EPIK: Common questions -With answers from coordinators

Here I have compiled a list of some of the questions and answers from the official EPIK Fall 2016 Facebook page. I hope this is helpful, especially since the people asking the questions are real applicants in real situations and the answers are coming from real EPIK coordinators themselves.


Q: Not sure if this has been asked before, but if we don’t get our first choice for placement- how will EPIK place us? Is there a way to tell them about our second and third choices?

A: Epik Coordinator – We only provide one option for a preference location and do not give a secondary preference location. On rare occasions, some applicants may be asked to change their preference if there are some issues with their documents or they are not eligible for the location they have selected initially.


Q: Does anyone know when we’re allowed to take vacations? I imagine it depends on each school, but just for reference? My dad wants to get married in early June 2017 so I’m wondering if that would fall within a vacation period. Thanks!

A: Epik Coordinator – This depends on schools primarily, but for the most part the summer vacation period is in August and the winter vacation period in February. As noted above, most schools will have camps during this period, so your vacation days will usually be taken in these months and around your camp obligations.


Q: Since I only have my earlobes pierced do I still need the tattoo and piercing sworn declaration?

A: Epik Coordinator – In your situation, that document is not needed Continue reading

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“We will be experiencing some turbulence”

It all started at Incheon International Airport. Before boarding my flight I purchased an overpriced bottled water because, ya know, gotta stay hydrated on those long flights. The usual routine for me.

face-with-no-good-gesture.pngStrangely as I was boarding the flight there was a secondary security checkpoint in the jet bridge (that tunnel you walk in before you board the plane). It was there that I was told I couldn’t take my bottled water on the flight. Why? WHAT? I bought it past the ~official~ security checkpoint! No point in arguing, though. So I had half a bottle left and I thought…okay I mean I spent the money so I might as well drink the rest of it. MISTAKE.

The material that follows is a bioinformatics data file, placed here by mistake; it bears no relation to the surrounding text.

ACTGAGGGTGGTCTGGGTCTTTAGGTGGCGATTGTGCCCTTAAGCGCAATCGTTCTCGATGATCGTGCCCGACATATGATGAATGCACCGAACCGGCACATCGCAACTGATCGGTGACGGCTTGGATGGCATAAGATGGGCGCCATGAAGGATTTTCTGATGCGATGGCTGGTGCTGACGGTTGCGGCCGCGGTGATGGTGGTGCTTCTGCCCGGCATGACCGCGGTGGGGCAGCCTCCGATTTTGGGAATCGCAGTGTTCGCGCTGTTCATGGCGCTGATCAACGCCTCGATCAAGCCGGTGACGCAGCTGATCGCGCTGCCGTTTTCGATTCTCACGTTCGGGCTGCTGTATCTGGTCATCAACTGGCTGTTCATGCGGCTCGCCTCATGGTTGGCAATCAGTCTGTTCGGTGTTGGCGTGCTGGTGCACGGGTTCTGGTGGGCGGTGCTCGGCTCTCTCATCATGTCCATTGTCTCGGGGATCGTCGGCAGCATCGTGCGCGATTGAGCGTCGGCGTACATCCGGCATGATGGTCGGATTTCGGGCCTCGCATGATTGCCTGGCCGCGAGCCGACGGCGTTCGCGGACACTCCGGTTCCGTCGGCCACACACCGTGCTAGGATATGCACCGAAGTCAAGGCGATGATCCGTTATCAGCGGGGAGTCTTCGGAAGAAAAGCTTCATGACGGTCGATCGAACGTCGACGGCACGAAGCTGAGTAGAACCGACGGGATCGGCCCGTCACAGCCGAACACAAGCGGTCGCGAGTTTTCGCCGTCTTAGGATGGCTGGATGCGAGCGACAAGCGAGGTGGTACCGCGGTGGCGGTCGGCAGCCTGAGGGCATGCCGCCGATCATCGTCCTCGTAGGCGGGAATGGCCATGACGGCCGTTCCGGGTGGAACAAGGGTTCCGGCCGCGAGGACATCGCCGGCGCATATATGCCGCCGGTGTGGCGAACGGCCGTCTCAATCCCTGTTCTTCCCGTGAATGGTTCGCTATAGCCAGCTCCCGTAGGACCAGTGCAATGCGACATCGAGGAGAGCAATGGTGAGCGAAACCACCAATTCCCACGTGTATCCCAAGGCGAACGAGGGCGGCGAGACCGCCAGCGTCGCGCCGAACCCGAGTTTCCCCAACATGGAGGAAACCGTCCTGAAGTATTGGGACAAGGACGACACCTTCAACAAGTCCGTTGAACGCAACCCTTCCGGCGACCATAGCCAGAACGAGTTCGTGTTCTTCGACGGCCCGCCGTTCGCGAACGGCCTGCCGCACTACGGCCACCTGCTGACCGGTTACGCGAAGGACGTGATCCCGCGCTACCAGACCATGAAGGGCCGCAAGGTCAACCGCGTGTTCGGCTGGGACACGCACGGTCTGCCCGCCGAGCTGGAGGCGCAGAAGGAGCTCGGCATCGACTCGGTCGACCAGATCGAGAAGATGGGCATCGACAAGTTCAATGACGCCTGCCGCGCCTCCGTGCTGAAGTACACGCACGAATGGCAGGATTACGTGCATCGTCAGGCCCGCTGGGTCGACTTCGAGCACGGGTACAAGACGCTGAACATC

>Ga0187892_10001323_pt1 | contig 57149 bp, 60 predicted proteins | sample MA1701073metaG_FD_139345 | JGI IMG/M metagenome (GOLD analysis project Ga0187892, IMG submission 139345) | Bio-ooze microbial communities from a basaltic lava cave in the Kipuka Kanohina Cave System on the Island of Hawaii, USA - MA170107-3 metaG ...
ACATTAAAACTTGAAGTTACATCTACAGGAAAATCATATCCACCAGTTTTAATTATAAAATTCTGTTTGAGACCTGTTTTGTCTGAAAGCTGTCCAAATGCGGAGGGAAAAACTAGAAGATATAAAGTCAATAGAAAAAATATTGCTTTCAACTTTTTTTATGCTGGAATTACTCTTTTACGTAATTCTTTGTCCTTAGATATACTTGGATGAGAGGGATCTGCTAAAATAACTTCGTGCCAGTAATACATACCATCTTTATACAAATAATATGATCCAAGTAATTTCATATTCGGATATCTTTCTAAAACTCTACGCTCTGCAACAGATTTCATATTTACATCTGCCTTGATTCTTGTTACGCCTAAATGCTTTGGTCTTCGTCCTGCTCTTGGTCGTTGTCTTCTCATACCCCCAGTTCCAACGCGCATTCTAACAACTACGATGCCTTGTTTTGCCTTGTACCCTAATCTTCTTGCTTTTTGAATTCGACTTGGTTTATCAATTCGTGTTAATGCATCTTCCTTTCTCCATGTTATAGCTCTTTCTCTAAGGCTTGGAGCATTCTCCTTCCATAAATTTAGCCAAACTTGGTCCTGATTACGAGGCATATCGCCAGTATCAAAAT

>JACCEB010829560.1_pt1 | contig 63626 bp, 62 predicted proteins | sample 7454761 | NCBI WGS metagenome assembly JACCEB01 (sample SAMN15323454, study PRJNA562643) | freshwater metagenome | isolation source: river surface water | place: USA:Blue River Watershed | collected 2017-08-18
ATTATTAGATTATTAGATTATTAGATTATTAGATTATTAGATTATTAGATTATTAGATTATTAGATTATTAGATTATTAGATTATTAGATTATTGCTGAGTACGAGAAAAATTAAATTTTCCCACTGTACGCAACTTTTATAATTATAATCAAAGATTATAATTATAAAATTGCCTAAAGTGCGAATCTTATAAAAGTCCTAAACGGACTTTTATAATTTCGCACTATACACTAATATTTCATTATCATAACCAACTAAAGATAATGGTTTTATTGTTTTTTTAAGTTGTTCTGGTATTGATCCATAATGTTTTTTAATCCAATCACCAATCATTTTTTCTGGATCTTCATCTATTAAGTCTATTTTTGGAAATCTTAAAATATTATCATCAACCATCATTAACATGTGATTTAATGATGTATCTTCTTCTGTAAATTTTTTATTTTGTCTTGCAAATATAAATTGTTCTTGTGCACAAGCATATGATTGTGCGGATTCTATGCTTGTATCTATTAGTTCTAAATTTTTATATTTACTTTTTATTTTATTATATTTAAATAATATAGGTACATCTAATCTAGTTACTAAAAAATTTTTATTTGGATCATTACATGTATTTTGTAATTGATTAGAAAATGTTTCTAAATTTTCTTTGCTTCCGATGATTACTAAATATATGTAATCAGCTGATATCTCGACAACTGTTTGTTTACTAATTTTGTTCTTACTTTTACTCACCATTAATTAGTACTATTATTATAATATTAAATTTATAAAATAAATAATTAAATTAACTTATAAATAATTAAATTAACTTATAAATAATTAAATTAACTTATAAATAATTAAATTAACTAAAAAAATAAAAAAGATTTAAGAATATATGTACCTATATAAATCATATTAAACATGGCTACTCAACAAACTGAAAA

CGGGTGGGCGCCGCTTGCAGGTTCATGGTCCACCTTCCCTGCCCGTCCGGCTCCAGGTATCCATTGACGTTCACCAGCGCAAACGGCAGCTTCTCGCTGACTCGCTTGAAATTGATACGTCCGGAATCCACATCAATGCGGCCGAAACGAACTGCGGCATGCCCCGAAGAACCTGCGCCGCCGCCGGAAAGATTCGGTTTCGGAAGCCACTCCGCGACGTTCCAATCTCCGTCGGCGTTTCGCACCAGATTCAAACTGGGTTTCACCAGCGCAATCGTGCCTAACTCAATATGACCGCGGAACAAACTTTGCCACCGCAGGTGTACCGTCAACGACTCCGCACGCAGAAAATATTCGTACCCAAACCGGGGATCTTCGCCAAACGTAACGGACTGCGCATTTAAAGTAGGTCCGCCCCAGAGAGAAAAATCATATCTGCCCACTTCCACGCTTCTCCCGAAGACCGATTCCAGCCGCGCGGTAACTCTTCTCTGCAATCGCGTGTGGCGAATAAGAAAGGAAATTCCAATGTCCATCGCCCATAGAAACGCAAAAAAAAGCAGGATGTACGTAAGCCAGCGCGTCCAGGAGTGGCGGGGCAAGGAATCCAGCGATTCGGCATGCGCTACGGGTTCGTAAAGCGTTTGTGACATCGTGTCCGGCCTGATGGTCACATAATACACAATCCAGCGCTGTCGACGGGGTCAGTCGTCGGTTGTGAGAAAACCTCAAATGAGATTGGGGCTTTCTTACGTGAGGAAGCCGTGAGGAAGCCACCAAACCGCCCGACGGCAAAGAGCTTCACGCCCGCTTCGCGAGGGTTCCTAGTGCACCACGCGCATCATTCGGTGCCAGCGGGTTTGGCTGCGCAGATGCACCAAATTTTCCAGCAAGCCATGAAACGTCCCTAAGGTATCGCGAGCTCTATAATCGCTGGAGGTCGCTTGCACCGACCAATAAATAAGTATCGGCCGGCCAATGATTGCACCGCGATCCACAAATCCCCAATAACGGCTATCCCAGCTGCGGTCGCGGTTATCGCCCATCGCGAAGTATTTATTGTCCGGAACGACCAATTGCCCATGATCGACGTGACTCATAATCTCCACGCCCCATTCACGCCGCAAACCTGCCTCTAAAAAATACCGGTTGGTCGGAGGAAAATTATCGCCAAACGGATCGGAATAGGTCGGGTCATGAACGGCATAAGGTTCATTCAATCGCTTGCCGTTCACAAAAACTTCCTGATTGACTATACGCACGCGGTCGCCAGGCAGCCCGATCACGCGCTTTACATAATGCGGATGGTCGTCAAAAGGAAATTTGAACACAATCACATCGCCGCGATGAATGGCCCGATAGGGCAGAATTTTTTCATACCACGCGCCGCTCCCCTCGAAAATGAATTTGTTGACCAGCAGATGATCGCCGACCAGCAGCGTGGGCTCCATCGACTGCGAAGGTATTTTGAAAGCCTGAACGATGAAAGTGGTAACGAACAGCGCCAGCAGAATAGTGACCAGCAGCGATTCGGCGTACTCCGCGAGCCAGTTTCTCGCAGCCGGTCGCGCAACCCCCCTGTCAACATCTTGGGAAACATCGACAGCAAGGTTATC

The first hour or so of the flight was fine we were served a meal and everything was peachy keen. Then the turbulence began.

Something along the lines of

“We will be experiencing some turbulence. We ask that you remain seated while the fastened seatbelt light is illuminated.”

came over the intercom in a stern voice. They shouldn’t have said “ask” because it was more of a demand.

The turbulence was no joke and the lights even flickered in the cabin every now and then. I wouldn’t have been surprised if our luggage had flown out mid-flight. Everyone looked around at each other several times to see if anyone was concerned (Spoiler: we all were). A few people tried to get up to use the restroom but the flight attendants quickly told them that they needed to return to their seats.

KU6K3d82 hours later – I GOTTA…. USE THE “FACILITIES”. That damn water that I chugged was making itself known. Of course, now that we had all been forced to be seated for hours, after being served a meal other passengers had to use the restroom as well. That is when I had to begin strategizing my plan of action during the impending stampede of restroom goers. We were no longer passengers, we were competition. Luckily I had an aisle seat so I wouldn’t have to trample anyone. Continue reading